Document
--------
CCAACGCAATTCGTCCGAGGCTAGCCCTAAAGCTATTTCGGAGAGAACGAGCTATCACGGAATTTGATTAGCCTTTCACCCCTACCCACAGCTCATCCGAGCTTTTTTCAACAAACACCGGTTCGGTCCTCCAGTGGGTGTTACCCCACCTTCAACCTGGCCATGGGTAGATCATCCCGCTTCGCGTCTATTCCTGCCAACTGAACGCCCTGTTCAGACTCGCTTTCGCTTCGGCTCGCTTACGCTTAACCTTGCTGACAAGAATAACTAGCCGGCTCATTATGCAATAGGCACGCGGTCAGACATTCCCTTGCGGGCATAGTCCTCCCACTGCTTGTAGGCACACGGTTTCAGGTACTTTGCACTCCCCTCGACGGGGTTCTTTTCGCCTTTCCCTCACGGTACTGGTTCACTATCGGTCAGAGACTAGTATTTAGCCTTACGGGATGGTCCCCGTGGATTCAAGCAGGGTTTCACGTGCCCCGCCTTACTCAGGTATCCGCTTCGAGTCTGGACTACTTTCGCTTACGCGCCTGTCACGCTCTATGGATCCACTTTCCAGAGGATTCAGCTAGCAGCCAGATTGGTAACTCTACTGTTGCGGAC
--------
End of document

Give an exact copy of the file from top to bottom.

CCAACGCAATTCGTCCGAGGCTAGCCCTAAAGCTATTTCGGAGAGAACGAGCTATCACGGAATTTGATTAGCCTTTCACCCCTACCCACAGCTCATCCGAGCTTTTTTCAACAAACACCGGTTCGGTCCTCCAGTGGGTGTTACCCCACCTTCAACCTGGCCATGGGTAGATCATCCCGCTTCGCGTCTATTCCTGCCAACTGAACGCCCTGTTCAGACTCGCTTTCGCTTCGGCTCGCTTACGCTTAACCTTGCTGACAAGAATAACTAGCCGGCTCATTATGCAATAGGCACGCGGTCAGACATTCCCTTGCGGGCATAGTCCTCCCACTGCTTGTAGGCACACGGTTTCAGGTACTTTGCACTCCCCTCGACGGGGTTCTTTTCGCCTTTCCCTCACGGTACTGGTTCACTATCGGTCAGAGACTAGTATTTAGCCTTACGGGATGGTCCCCGTGGATTCAAGCAGGGTTTCACGTGCCCCGCCTTACTCAGGTATCCGCTTCGAGTCTGGACTACTTTCGCTTACGCGCCTGTCACGCTCTATGGATCCACTTTCCAGAGGATTCAGCTAGCAGCCAGATTGGTAACTCTACTGTTGCGGAC